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10 MLB Ballparks Every Fan Should Visit

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Which Ballparks Make the List?

Kirby Lee-USA TODAY Sports

There are fans everywhere that have their favorite stadium around baseball. It could be an old stadium or one that was just built. I think there are ten ballparks in particular that fans must visit at one point or another during their lives. There is just something about these places in my opinion that make them stadiums you must go to.

There are going to be the normal favorites of everyone on this list but the order of them may surprise some people. I have been a baseball fan for my entire life and, in all honesty, have sat around watching more games than someone should be watching. You see different places on the television and you know that you have to go there. It is just the aura of how the place looks or the atmosphere around it that makes it a vacation destination.

I hope that you have the chance to go to all of their ballparks before they are gone. I’m sure that it is possible that a couple of them won’t be around in 20 or 30 years so it is a chance now while the children are young to take a road trip. I know that the top one on this list is the one that I would be going to all the time if I could and I still try to go as often as possible. There are a few very nice ballparks along the way that I skipped but I tried to narrow this down as much as possible. Here is my list of the ten MLB ballparks that fans must visit.

Andy Schmidt is a columnist/writer for RantSports. Follow him on Twitter @ASchmidtSports, like his Facebook page or add him to your network on Google.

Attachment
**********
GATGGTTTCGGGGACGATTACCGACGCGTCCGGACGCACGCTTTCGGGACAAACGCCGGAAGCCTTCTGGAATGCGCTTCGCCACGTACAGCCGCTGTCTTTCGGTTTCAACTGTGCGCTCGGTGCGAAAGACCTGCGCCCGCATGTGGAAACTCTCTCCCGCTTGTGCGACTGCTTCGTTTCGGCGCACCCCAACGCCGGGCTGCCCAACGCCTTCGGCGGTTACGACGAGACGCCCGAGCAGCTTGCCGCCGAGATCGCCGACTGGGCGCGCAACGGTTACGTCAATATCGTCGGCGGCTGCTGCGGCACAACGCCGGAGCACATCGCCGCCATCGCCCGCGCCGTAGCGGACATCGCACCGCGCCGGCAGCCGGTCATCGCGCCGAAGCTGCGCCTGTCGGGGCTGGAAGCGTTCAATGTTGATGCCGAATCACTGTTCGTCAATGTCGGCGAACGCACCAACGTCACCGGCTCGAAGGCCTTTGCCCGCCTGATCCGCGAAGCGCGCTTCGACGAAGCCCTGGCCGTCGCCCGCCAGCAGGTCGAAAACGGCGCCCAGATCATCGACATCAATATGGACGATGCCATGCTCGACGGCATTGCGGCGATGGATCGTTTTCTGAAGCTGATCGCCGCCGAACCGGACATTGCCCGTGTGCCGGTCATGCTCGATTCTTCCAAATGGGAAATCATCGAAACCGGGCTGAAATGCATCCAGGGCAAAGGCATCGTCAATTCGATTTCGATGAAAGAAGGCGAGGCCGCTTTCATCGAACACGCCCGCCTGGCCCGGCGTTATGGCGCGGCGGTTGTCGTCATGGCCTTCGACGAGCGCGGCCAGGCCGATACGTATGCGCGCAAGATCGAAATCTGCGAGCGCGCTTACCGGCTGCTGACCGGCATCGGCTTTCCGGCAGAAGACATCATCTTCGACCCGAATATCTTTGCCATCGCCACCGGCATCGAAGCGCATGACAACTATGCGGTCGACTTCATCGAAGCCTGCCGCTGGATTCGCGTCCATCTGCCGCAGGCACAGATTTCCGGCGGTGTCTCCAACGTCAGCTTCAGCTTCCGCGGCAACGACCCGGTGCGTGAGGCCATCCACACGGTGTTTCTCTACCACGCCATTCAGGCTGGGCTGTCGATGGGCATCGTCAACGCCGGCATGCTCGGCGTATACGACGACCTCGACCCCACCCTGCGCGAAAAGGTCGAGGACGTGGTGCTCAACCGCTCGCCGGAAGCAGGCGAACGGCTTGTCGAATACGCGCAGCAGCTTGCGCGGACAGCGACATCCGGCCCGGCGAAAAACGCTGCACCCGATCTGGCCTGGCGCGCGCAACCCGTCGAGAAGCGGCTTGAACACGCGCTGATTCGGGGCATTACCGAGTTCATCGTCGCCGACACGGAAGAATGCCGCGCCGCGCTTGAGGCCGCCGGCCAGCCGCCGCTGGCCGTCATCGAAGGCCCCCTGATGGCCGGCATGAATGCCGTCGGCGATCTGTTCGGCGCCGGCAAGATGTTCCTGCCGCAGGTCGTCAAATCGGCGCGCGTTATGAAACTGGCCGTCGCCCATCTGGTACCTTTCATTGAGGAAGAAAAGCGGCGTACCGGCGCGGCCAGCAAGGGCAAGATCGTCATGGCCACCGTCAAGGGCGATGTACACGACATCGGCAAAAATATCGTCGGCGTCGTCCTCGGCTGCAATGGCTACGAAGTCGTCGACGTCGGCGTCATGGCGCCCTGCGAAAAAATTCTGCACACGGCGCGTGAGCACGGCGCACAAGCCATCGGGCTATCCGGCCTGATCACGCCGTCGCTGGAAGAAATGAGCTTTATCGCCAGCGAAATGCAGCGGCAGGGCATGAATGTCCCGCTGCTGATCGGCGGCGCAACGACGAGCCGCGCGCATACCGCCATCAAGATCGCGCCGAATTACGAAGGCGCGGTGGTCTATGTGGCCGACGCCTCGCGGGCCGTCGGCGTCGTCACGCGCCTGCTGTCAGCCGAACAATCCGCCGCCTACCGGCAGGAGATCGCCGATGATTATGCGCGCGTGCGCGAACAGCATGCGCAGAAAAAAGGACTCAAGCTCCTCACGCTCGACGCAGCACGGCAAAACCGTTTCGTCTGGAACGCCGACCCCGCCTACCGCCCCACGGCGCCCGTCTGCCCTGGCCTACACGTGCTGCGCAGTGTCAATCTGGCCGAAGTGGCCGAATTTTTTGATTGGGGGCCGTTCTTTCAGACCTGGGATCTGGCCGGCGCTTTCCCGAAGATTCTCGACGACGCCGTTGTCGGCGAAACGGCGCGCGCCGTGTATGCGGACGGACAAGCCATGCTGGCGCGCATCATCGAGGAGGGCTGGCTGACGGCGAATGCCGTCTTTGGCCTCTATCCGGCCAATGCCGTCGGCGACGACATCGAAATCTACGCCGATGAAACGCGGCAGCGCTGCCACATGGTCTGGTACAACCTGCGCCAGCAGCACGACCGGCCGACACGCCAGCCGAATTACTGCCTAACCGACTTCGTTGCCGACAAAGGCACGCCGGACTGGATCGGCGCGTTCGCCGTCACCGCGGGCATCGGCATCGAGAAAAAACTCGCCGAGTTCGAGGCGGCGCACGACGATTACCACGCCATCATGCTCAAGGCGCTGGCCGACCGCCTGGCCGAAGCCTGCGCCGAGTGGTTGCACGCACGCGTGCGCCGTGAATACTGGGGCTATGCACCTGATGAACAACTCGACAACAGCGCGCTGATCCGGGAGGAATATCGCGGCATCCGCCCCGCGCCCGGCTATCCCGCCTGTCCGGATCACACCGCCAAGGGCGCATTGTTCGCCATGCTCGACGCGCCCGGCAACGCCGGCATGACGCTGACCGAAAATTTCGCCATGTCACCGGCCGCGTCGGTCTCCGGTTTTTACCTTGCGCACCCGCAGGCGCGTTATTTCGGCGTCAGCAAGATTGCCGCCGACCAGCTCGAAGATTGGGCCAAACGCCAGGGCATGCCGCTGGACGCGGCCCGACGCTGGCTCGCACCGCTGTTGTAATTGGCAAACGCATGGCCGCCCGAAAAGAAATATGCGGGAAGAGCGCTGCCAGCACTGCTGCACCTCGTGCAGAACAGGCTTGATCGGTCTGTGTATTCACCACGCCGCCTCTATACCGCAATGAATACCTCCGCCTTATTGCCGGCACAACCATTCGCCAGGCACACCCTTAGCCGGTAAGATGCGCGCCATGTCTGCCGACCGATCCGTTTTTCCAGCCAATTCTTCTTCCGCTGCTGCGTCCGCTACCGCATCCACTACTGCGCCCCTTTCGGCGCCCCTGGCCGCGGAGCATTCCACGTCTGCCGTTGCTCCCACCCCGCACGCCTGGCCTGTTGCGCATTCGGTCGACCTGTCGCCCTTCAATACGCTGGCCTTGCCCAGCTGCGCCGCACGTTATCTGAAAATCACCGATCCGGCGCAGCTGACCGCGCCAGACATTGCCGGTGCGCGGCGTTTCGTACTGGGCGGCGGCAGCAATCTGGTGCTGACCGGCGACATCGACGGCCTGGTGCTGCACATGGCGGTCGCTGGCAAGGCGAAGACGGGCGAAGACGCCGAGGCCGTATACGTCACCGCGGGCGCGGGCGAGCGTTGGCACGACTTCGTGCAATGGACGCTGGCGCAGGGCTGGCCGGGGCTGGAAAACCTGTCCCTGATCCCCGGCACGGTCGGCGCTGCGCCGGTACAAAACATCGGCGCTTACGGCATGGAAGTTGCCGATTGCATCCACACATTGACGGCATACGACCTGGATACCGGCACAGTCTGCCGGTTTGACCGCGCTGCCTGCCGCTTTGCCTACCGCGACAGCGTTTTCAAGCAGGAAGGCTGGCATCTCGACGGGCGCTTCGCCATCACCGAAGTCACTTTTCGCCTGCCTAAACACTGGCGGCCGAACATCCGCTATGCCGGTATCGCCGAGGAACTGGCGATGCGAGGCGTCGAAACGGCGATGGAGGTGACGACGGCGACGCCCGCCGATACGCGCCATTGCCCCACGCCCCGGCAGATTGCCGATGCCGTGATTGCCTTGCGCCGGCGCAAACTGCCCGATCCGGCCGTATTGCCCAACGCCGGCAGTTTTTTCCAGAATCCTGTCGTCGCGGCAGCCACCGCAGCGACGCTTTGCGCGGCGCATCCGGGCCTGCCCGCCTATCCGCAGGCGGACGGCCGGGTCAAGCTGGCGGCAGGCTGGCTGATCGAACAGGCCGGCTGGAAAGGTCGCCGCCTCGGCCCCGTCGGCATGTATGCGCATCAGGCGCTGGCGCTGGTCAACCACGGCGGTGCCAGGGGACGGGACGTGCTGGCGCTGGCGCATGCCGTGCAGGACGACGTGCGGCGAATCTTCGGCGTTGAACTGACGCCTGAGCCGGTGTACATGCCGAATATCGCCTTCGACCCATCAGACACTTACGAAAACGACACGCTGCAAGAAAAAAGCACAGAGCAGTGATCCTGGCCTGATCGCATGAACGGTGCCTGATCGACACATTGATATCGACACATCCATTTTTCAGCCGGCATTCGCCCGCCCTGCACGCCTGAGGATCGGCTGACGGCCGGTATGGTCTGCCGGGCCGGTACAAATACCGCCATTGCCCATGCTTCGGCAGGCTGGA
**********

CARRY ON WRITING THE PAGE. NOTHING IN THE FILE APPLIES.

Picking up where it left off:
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10. Comerica Park, Detroit

Rick Osentoski-USA TODAY Sports

Detroit may not be the best city for a number of reasons but this place shines above a lot of what is going on. The view of downtown is great and makes for a wonderful baseball experience.

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9. Busch Stadium, St. Louis

Jeff Curry-USA TODAY Sports

There is a lot of tradition in and around St. Louis with the organization. You can visit the Stan Musial statue and remember one of the greatest hitters ever.

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8. Angel Stadium, Anaheim

Gary A. Vasquez-USA TODAY Sports

The “Big A” has its rock formations beyond the fence which makes it very unique and special to this fan.

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7. Turner Field, Atlanta

Daniel Shirey-USA TODAY Sports

The old Olympic stadium in Atlanta has its charms and the fact that you can be in a stadium where Olympians were sounds like a great plan. It doesn’t hurt when the Braves are good either.

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6. PNC Park, Pittsburgh

Charles LeClaire-USA TODAY Sports

The view overlooking downtown Pittsburgh is worth the price of admission right there. It doesn’t hurt that the stadium never seems full. You can come into town and catch a matinee with great seats.

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5. Camden Yards, Baltimore

Joy R. Absalon-USA TODAY Sports

The first of the new old-school ballparks and it is honestly the best one in my opinion. You got the warehouse beyond right field which Ken Griffey, Jr. hit during a Home Run Derby.

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4. Yankee Stadium, New York

Anthony Gruppuso-USA TODAY Sports

It may be a new Yankee Stadium but the history and tradition lives on from the old ballpark. It’s the place to go to take kids on a history lesson.

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3. Dodger Stadium, Los Angeles

Kirby Lee-USA TODAY Sports

The idea of having Vin Scully in the same ballpark sends chills down a lot of people’s spines. It’s big, beautiful and likely isn’t going anywhere for a long time.

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2. Fenway Park, Boston

Bob DeChiara-USA TODAY Sports

This is the oldest stadium in MLB turning 100 years old this season. The Green Monster is loved by most but adds a special element to the game.

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1. Wrigley Field, Chicago

Reid Compton-USA TODAY Sports

There is just something special about Wrigley. It could be the rooftops or the consistent wind blowing off Lake Michigan or even the ivy-covered brick walls. It is just magic walking in there.